Waatea News Update

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Location: Auckland, New Zealand

Tuesday, March 04, 2008

Mai FM sold to CanWest

Canwest MediaWorks has bought the assets of Auckland radio station Mai FM from station management and Te Runanga o Ngati Whatua for an undisclosed price.

The Maori and Pacific Island youth oriented station had a controversial beginning because it uses a valuable Auckland FM frequency, secured as a result of the Maori broadcasting settlement.

Mai Media director Russell Kemp says the runanga will continue to own the frequency.

He says the station was sold because while ratings were good, cash flow was poor.

“One radio station battling on its own is very hard these days. Commercially we found it tough. We have found it tough for a while but we’ve managed to survive. But the way we were going we found it easier to sell out to MediaWorks. We tried to do a joint venture but they wanted most of the station so we sold it to them. We’ll get an income for the next 20 30 years off them,” Mr Kemp says.

Mediaworks, which owns TV3 and C4 television and several national radio brands, has assured staff there will be no redundancies and no change to the product.


Labour's newest MP gets a chance to lay out her political philosphy today.

Louisa Wall from Tainui and Ngati Tuwharetoa comes on the list to replace Ann Hartley, who has retired.

She's represented New Zealand with both the Silver and Black Ferns, completed a masters degree in social policy, and worked for the Health Research Council and the Human Rights Commission.

She says her maiden speech will focus on how Labour's social-democratic principles sit well with Maori aspirations and principles such as manaakitangi.

“It's going to be about some of the values I hold dear and some of the principles Labour ascribes to that I believe in. That is, that the Treaty of Waitangi is the founding document of our country, and secondly that we as a civilized society have a responsibility to protect those vulnerable members of our society,” she says.

Ms Wall intends to wear a whanau korowai that her grandmother has kept for just such a special occasion.


For Ngapuhi artist Darryn George, finding his Maori heritage has meant huge changes in his art.

The Christchurch-based painter is opening exhibitions today at opposite ends of the country - Pukapuka at the Gow Langsford gallery in Auckland and PULSE at the William A. Sutton Gallery in his home town.

He says Pukapuka's fusion of Maori art forms with Western abstraction draws heavily on his recent exploration of his roots.

“At the moment I’m forming a vocabulary, almost like a language, and I’m taking aspects form all over the place so I am taking it from European traditions but a lot of what I’m doing now is actually looking into the Maori traditions of art and how they told stories and basically try to brig those together to tell my own story,” George says.


The Ministry of Treaty Negotiations says the Crown can do what it likes with its central North Island forests.

The government is talking to several groups in the central North island about how Kaingaroa Forest can be used to settle historical treaty claims.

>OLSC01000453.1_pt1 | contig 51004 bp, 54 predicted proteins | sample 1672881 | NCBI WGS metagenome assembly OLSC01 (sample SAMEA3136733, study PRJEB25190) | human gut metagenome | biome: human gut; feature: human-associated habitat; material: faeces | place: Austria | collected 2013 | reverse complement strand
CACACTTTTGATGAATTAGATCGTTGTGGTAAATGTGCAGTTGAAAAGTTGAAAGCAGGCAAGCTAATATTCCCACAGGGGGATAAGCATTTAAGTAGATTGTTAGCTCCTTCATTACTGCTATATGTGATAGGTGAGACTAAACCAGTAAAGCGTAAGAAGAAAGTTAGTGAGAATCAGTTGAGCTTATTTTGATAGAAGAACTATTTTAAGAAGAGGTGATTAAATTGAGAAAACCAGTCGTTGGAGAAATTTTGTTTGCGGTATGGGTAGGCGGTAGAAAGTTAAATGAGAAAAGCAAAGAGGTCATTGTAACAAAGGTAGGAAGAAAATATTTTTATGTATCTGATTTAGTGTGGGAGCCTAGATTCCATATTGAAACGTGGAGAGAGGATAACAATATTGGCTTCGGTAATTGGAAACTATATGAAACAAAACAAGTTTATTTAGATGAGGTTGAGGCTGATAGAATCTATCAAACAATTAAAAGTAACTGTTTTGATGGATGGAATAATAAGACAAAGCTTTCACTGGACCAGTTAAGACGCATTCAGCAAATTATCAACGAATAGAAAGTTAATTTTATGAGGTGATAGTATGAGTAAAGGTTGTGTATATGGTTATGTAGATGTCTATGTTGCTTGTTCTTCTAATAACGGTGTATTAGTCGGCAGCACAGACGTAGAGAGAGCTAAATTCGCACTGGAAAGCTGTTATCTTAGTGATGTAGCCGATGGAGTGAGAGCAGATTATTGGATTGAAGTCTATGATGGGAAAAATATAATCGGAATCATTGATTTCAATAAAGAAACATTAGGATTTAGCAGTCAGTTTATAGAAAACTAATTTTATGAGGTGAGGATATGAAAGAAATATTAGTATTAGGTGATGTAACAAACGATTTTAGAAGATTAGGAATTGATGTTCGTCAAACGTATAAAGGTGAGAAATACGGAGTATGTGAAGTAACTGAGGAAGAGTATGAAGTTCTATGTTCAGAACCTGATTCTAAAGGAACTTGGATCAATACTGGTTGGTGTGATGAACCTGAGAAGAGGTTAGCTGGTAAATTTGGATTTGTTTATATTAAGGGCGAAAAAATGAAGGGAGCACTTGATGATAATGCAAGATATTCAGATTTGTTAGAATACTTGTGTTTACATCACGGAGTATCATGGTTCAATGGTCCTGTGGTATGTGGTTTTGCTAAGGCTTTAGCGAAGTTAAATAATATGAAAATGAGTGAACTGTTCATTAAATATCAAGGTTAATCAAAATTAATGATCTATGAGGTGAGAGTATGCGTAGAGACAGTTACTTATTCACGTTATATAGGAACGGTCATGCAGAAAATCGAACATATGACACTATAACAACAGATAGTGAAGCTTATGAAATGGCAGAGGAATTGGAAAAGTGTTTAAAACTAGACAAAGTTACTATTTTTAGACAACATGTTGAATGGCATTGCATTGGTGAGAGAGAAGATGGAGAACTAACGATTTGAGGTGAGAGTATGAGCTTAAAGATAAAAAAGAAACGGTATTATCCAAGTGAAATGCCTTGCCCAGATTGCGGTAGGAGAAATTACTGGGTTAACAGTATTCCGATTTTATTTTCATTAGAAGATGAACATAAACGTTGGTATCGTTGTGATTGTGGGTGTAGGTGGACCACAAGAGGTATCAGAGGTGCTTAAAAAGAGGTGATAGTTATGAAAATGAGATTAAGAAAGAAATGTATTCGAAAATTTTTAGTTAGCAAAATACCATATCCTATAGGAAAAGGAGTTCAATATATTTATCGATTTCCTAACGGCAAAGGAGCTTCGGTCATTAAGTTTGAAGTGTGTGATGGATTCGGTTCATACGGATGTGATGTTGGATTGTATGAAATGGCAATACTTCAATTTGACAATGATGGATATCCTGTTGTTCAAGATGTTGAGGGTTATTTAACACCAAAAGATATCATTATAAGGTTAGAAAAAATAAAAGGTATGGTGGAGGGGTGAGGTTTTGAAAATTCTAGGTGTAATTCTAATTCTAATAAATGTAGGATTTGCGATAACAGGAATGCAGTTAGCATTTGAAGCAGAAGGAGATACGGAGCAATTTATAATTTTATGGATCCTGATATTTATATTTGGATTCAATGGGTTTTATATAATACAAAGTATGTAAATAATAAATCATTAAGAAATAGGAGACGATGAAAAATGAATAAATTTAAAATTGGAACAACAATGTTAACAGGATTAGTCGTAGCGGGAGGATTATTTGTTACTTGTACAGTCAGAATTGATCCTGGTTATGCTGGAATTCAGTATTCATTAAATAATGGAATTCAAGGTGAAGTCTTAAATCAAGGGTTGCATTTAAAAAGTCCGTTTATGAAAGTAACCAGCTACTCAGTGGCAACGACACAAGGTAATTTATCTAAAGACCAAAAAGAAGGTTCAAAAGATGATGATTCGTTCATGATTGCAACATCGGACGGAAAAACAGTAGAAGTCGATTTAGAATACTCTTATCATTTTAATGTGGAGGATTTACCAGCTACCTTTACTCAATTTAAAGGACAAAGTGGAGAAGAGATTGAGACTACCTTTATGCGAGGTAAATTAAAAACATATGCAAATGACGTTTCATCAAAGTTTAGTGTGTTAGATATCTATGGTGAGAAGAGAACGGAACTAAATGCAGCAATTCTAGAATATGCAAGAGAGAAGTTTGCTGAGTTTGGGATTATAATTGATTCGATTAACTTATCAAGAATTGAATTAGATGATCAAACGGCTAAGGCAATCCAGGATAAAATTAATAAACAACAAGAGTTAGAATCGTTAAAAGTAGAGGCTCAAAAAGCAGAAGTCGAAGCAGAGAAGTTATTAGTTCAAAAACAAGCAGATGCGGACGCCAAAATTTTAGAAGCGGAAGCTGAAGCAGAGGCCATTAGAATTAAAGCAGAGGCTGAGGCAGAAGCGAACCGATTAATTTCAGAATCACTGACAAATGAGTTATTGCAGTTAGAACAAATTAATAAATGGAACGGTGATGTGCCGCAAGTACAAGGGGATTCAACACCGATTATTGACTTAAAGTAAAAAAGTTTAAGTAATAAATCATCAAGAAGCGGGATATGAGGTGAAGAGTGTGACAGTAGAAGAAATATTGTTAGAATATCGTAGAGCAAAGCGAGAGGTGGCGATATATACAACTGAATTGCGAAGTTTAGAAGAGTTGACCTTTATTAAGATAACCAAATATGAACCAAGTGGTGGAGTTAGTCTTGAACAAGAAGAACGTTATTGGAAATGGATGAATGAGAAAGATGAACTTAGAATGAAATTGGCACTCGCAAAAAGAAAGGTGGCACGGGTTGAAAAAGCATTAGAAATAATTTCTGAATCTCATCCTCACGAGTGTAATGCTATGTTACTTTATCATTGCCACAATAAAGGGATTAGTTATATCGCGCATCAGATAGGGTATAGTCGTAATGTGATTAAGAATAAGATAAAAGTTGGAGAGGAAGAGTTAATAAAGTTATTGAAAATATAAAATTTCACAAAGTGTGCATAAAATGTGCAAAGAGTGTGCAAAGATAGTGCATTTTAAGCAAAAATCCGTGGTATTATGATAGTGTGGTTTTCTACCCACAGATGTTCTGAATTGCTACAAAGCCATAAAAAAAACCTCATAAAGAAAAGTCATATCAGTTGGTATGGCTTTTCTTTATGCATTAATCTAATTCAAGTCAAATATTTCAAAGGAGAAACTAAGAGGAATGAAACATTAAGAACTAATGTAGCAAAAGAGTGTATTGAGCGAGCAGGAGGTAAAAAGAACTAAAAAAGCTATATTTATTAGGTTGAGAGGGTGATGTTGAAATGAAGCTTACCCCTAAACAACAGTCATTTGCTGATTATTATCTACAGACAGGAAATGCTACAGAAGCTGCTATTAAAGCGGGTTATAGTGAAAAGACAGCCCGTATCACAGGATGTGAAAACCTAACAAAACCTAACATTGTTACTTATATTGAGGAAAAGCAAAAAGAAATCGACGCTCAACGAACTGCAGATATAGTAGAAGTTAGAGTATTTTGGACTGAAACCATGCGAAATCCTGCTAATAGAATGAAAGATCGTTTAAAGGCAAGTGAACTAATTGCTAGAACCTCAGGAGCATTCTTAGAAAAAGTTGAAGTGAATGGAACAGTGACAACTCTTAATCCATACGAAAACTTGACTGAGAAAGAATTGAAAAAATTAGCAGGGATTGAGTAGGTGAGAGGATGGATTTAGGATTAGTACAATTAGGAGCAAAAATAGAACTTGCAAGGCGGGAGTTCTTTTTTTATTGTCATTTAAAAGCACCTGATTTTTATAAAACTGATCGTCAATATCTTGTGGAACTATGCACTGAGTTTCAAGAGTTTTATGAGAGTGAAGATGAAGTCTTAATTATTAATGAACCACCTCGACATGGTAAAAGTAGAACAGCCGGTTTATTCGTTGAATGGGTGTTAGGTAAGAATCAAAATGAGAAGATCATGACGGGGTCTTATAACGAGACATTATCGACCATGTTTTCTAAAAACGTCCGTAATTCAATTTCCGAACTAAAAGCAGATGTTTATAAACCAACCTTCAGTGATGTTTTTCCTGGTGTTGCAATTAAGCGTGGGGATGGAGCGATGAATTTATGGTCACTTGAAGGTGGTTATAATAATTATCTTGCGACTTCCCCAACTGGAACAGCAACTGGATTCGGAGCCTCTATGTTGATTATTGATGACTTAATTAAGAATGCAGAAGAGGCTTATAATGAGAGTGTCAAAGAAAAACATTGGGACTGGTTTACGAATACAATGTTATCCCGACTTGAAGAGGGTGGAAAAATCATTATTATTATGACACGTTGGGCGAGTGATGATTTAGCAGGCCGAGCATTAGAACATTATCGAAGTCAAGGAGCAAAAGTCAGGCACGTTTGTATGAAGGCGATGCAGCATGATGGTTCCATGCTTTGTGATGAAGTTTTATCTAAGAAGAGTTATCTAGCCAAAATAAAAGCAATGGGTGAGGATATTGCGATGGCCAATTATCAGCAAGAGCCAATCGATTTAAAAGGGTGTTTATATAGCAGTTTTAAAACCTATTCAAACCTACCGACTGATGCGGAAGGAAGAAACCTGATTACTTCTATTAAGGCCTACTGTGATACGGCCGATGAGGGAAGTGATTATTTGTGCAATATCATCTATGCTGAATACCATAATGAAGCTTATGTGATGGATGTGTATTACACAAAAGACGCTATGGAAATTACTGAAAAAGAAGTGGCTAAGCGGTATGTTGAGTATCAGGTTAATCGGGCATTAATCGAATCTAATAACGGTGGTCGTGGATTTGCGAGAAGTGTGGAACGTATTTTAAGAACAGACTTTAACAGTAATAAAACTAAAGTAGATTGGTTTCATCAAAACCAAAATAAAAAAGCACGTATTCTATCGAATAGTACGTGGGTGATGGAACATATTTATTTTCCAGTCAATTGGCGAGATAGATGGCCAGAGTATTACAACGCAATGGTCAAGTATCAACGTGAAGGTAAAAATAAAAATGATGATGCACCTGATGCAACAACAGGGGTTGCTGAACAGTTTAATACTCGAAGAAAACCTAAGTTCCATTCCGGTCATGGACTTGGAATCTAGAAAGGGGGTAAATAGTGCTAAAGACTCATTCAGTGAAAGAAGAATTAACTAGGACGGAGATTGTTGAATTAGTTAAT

The plan is opposed by the Kaingaroa Forest Cluster of iwi whose traditional areas include the forest, because they say the Crown has yet to prove it has clear title, as required by the 1989 Crown Forest Assets Act.

But Michael Cullen says he can't accept that position.

“Legal advice I have is that we have absolutely clear legal title to those lands but of course ever since the passage of the Crown Forest Assets Act in 1989, the assumption is that all or a very large part of those lands will be transferred eventually into Maori ownership. To some event we’re holding that in trust pending the outcome of settlements,” Dr Cullen says.

He says the ideal outcome is for Kaingaroa to be kept together as a single forest, with shares held by the various iwi in the region.


A Nelson Maori trust believes its planned lifestyle village for over 60s will create long term jobs for iwi members.

Keith Palmer, the chief executive of Wakatu Incorporation, says the Motueka development would include community recreation facilities and other features which would appeal to the target buyers, who have different needs than younger homeowners.

He says the village would create service jobs for the community.

“When you just build a house you build it and fine you employ people when you build it but after that you leave it and have nothing more to do with it whereas we are looking at servicing the body corporate, the grounds, the roads, the community centre, providing services if it be meals or care that anyone wants so that opens up opportunities for people to continue to be involved in it,” Mr Palmer says.

He says Wakatu's senior's village would allow kaumatua to live independently but still close to whanau.


A leading ta moko artist says he would rather work on old skin than famous skin.

Gordon Toi studied whakairo at the New Zealand Arts and Crafts Institute in Rotorua before turning to ta moko.

His tattoos are worn by hundreds of people, including singers Ben Harper and Robbie Williams.

But he still gets a thrill drawing on kaumatua who have dreamed about getting a ta moko.

“For a lot of our Maori people, this is a whakaaro they’ve had for years, some of our kaumatua and kuia. When they get to their 60s and 70s, they feel they have the right to initiate something like that. To awhi them through that process, that for me is more famous than doing the so called famous people,” Hatfield says.


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